15 April 2019
It is time for banks to take back control
This article was originally published in the Journal of Payments Strategy & Systems Volume 13 Number 1
Banks are increasingly worried about losing control. This concern is surely justified because the development of modern electronic payment systems has made the agendas of banks increasingly driven by the demands of others.
This means that banks had to implement changes driven by others, under time pressure, according to timetables set by others, and at huge catch-up costs. Think of the requirements set by regulators (PSD2, SEPA) and customers (pan-European solutions), as well as the arrival of new techniques (mobile, API, DLT) and agile competitors (FinTech, challenger banks, big tech). Banks are struggling to keep up, so maybe it is time that the banking sector takes back control and steers the agenda itself.
Monitoring is not enough
Many banks monitor new developments and consciously adopt selected changes that respond to the market and fit in with their strategy. This is an excellent first step, but it is far from ‘taking back control’ as it does not shape the industry. This is a follower position with at best, an optional engagement. The identified topics are usually addressed by individual banks (single-bank solutions) or isolated banking groups (e.g. regional solutions). As a result, we get fragmentation, and it is not a joint initiative of the sector.
To regain control, more than this is needed. Developments must be actively and timely shaped, together with other players from the banking sector. This is not easy for individual banks with limited resources and also difficult for groups of banks due to competition concerns. Besides that, it is even harder for a whole industry to move in a concerted way due to the need for alignment across many actors.
Banks will never change from turtle to hare - nor should they. Reliability, solidity and compliance are major assets in comparison to other market players. But surely banks can and should become more active, regain the initiative through smart approaches, and not just continually chase the hare’s tail. This does require a strategic approach that balances potentially large future gains with the current uncertainties and perhaps even some initial sacrifices. We need to look at the bigger picture because real entrepreneurial leadership is about making choices without knowing all the facts – such as will there be a business case and what will it be based on? - and without the guarantee of making the right choice.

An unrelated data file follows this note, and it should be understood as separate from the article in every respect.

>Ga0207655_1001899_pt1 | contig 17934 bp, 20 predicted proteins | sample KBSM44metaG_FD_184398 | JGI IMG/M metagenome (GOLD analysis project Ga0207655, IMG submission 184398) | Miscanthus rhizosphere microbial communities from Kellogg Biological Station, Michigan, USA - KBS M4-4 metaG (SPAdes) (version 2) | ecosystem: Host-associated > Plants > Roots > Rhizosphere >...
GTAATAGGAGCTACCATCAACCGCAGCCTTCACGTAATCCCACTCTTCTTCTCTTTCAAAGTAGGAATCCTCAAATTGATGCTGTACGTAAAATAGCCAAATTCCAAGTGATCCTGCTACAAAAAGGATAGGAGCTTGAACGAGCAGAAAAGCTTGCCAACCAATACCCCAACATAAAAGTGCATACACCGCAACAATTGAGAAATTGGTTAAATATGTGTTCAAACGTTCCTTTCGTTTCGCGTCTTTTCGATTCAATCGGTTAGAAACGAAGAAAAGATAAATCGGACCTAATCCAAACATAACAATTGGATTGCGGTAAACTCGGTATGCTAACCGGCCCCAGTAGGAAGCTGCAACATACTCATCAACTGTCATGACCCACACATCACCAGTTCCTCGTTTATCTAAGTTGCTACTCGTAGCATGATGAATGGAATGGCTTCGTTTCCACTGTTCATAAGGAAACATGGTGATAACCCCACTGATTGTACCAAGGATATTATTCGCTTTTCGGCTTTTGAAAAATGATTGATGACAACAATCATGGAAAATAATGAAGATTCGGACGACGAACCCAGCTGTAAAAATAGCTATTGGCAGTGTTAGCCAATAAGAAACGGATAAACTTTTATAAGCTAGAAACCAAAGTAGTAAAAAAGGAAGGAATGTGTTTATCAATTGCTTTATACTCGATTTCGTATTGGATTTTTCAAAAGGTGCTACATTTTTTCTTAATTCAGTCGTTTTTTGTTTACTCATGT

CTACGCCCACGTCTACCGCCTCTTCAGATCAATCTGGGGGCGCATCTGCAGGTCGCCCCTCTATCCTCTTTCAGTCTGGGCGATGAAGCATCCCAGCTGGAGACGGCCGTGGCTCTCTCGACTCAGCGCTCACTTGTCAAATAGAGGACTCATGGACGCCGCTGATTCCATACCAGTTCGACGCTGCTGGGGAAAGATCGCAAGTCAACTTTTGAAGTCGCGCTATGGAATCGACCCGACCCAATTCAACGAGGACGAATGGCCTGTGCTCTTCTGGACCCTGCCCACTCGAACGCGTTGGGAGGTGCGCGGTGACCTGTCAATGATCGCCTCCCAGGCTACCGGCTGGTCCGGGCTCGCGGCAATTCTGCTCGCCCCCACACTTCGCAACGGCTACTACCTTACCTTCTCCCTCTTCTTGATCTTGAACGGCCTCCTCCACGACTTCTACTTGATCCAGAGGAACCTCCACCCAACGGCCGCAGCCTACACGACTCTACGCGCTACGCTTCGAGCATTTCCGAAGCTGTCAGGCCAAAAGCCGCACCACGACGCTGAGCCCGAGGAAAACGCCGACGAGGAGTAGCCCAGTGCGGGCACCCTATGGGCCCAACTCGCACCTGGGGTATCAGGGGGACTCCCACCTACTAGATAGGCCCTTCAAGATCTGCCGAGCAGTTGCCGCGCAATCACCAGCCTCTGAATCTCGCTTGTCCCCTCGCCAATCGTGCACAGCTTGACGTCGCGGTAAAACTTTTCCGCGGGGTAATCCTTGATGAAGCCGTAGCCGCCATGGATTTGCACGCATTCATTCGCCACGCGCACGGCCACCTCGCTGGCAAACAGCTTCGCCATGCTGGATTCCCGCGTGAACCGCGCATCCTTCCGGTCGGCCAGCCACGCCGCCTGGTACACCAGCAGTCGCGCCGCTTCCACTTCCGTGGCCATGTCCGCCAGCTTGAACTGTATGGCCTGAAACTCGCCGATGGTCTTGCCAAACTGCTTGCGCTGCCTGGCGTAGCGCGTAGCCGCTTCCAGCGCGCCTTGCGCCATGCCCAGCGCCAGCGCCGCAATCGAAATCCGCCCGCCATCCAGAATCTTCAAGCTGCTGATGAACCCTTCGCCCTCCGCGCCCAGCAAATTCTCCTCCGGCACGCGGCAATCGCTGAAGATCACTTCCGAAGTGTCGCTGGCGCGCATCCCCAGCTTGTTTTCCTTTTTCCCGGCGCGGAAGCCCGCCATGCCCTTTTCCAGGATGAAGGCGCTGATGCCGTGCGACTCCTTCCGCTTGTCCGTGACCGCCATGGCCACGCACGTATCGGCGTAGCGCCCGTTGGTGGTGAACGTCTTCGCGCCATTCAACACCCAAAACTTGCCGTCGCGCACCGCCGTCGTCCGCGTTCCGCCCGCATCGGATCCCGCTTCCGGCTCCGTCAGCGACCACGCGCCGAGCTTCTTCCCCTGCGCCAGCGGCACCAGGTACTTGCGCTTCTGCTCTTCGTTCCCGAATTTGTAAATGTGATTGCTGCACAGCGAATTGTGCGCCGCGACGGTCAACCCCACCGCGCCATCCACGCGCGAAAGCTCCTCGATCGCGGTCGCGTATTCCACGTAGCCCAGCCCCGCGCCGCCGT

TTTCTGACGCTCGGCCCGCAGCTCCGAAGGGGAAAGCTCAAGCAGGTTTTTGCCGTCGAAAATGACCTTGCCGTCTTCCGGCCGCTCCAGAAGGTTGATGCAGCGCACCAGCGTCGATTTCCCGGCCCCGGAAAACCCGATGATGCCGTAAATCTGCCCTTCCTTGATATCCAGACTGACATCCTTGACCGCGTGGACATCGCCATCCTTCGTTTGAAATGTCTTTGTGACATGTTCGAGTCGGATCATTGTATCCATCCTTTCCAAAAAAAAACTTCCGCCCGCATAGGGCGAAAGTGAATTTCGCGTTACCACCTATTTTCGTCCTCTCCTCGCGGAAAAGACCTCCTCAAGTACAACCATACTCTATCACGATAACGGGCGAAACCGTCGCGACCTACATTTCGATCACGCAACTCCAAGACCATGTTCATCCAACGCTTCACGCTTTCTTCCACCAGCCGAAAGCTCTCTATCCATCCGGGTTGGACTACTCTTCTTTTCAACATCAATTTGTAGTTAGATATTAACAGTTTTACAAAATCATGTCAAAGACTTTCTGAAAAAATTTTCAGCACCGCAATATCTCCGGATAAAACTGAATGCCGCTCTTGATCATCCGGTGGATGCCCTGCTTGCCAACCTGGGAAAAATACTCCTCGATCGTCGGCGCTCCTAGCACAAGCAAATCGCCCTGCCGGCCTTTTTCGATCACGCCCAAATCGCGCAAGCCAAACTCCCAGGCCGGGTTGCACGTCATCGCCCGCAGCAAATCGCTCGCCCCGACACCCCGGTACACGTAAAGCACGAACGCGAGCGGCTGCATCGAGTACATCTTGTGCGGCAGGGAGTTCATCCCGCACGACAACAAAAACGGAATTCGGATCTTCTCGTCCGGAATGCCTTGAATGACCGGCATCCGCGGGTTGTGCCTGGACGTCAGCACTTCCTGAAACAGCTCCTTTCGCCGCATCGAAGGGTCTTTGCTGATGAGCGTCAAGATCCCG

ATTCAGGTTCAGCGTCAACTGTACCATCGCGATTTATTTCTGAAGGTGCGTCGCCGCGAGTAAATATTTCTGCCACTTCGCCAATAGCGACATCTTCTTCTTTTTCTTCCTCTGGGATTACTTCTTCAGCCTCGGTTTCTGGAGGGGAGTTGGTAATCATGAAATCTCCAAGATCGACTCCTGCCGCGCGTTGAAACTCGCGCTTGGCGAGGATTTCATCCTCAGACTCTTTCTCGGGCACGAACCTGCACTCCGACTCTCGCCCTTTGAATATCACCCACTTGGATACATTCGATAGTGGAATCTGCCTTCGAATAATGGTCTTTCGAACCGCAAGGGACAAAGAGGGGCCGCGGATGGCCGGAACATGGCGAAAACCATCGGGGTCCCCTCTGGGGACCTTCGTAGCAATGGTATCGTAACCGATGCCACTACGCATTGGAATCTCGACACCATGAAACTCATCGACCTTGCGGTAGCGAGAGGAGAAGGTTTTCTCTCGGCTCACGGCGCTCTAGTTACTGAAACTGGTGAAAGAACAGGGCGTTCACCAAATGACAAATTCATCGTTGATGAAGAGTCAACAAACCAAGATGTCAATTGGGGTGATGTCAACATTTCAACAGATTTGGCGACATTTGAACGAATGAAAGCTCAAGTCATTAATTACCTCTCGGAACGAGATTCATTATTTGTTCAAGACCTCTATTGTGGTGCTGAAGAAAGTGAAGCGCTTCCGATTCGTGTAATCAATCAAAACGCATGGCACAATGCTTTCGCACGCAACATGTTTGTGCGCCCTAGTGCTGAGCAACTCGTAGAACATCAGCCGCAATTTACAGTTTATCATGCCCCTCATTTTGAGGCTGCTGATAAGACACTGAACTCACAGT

Proven in the past
Financial players have shown in the past that this is possible. More than ten years ago, Dutch banks created iDeal, for example. iDeal is a world-class solution that has won against all competitors to this day and has amazing growth rates. Scandinavian banks also saw the need and opportunity to create leading solutions for bank-based identity (BankID) and mobile (Swish). These developments have ensured that customer relationships, data and profits all remain with the banks.
But how would such a new proactive approach work in practice? The following steps towards a SEPA 2.0 are recommended:
Organise an open discussion within the main banking communities. Discuss how to regain control through a proactive strategy that involves new developments before anyone is driving banks into them. Forge a 'coalition of frontrunners' who are willing to help shape these developments.
Organise joint initiatives across banking communities to investigate the future vision of banks and collectively move the sector forward. Ideally, we suggest that the new approach should be built on current developments such as Open Banking and Instant Payments - topics where Europe leads in the world. Of course, there will be divergent views between communities and amongst the banks on how to move forward here, but it is imperative to put local and individual interests aside for the greater good of the industry and of Europe.
If there is indeed the will to act boldly, the results of this joint approach should be vigorously made public to and with regulators. If regulators see that banks are making changes faster, they will be much less motivated to develop preventive regulation or to act against what they see as a (forthcoming) market failure. Regulators may want to moderate the process even more and be an even greater part of the solution.
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